Worldwide, right here in America, and even right in Grand Rapids, Michigan, sex/labor trafficking is on the rise. “Overall in our community, we’re not keeping track of trafficking victims,” said Rachel VerWys, Co-founder of Grand Rapids-based nonprofit Solutions to End Exploitation (SEE). “and often [the] victims don’t identify as such when they’re in the middle of the exploitation.” (therapidian.org) Traffickers coax and coerce their targets like prey, and nobody is exempt from this terrifying possibility. These people know what to look for; they know where to strike.
Why might human trafficking rates be increasing? Traffickers are far more likely to lure their victims online as it’s objectively easier, increasing their odds of getting away with it rather than running the risk of snatching their prey in a parking lot. “They pose as legitimate job recruiters or agents for modeling companies or employment agencies” (hstoday.org). “Many coerce victims from other countries to enter the U.S on a legal H-2 visa, which enables employers to bring immigrants into the country on a temporary basis to fill jobs” (Human Trafficking: A Crime Hard to Track Proves Harder to Fight, 2015).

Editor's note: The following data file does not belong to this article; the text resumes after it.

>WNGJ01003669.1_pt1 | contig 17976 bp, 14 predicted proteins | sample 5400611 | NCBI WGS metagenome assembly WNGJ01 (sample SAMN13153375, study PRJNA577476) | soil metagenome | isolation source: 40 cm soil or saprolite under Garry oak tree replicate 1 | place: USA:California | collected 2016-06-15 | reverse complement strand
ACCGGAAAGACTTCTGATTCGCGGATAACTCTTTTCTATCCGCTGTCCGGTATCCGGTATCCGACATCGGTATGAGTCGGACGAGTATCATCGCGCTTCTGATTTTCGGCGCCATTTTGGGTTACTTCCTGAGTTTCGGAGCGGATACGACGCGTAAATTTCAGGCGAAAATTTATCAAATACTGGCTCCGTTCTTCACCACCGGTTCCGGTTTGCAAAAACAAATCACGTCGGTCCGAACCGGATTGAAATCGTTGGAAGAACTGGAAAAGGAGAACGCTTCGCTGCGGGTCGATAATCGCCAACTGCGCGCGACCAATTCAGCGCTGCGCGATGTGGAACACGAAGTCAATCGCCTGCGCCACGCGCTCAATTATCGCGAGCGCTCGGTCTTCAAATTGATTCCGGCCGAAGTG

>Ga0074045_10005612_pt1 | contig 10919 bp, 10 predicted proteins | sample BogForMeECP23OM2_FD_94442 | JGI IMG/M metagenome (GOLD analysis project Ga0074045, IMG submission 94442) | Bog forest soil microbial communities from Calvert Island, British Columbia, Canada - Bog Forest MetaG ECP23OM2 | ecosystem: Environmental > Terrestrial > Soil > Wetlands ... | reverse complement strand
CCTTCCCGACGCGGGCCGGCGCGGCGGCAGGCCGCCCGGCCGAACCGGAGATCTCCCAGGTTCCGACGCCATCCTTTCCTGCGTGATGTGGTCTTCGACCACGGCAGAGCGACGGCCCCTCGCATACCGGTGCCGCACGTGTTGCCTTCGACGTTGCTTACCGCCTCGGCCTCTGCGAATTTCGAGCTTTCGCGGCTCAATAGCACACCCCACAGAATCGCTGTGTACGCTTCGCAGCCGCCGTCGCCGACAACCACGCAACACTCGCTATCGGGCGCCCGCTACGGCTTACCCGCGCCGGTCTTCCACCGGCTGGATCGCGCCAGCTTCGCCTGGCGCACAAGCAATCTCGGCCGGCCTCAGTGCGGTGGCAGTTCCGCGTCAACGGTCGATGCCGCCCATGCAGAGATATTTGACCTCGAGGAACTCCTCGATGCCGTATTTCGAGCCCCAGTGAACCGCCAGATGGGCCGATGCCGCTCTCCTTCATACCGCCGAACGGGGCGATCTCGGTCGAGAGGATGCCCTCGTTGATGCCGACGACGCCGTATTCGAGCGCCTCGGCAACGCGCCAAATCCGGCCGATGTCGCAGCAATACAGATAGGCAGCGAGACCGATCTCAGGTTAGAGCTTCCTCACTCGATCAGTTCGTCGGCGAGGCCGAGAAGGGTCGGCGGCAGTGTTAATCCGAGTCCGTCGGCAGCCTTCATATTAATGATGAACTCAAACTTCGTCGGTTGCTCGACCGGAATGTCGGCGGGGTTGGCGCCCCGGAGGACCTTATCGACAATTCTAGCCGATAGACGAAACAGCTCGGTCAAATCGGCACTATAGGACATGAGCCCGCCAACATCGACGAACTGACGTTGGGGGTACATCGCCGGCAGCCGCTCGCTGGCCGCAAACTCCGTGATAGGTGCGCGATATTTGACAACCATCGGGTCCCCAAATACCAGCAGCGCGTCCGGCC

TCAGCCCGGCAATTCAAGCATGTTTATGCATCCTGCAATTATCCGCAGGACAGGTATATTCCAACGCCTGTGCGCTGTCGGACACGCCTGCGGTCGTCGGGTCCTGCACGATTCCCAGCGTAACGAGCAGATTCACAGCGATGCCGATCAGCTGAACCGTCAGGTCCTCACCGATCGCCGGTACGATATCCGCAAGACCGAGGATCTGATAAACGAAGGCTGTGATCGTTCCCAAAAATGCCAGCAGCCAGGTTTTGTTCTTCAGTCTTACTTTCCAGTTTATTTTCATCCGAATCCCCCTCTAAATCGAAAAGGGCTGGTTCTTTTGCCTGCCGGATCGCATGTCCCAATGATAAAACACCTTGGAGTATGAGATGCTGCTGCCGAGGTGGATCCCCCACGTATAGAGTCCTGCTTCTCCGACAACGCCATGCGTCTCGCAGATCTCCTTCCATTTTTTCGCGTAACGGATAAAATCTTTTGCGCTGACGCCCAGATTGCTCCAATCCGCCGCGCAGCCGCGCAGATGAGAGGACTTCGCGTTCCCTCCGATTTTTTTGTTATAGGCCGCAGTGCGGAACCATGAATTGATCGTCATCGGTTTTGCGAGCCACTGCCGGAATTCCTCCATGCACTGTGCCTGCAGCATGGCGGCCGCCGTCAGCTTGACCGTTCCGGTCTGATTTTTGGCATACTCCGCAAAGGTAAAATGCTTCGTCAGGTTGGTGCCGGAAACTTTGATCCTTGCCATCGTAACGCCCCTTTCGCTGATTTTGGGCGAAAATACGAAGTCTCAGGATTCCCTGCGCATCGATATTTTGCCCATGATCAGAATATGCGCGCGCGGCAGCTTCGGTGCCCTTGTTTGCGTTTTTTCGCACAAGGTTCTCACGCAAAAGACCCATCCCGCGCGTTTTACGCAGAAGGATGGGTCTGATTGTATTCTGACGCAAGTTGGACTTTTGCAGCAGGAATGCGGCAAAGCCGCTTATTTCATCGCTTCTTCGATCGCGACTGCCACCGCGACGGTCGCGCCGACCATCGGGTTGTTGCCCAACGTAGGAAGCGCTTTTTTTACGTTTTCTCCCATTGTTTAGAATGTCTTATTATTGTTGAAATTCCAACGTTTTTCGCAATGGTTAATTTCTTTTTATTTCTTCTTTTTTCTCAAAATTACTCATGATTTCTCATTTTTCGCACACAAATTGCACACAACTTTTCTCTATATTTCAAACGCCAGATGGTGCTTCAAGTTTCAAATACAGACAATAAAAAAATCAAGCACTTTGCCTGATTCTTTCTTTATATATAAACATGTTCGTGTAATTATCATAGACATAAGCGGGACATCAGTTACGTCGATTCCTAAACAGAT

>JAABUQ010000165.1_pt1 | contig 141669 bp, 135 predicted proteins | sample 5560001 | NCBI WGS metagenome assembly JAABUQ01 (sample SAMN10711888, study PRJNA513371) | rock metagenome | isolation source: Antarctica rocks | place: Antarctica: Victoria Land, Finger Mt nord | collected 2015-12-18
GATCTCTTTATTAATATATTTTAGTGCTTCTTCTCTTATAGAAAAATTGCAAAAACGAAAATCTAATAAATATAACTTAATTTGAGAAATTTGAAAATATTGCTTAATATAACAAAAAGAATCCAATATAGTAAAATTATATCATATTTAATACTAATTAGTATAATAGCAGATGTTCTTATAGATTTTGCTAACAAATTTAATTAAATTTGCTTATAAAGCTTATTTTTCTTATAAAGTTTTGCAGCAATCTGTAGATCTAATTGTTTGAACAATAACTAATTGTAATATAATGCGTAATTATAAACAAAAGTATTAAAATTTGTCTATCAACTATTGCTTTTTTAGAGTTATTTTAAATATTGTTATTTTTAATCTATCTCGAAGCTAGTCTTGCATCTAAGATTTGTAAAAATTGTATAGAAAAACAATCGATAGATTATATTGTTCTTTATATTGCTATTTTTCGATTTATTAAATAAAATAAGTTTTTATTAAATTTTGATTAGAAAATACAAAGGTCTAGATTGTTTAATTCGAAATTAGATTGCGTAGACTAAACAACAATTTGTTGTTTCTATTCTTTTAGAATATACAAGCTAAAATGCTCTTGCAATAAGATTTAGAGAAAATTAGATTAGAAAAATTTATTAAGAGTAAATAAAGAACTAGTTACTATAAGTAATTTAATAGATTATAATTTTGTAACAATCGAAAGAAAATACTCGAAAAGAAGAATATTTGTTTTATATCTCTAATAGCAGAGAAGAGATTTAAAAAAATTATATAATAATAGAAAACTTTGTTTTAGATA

These victims are told by the “employers” that they are working on the green card process, but meanwhile they are abused, threatened, beaten, raped, and starved. What makes it so difficult to identify these victims is that, not only do they not come forward, they are working jobs during the day that are legal by nature (such as agricultural jobs, service jobs, or janitorial work).
Leslie King, a sex trafficking survivor from the nonprofit Sacred Begininnings, interviewed 242 individuals in Grand Rapids that are engaged in the commercial sex trade; 89% of the individuals she’s interviewed reported being controlled by a trafficker, gang, or organized crime.” (Human trafficking in Grand Rapids continues amid pandemic | The Rapidian, n.d.).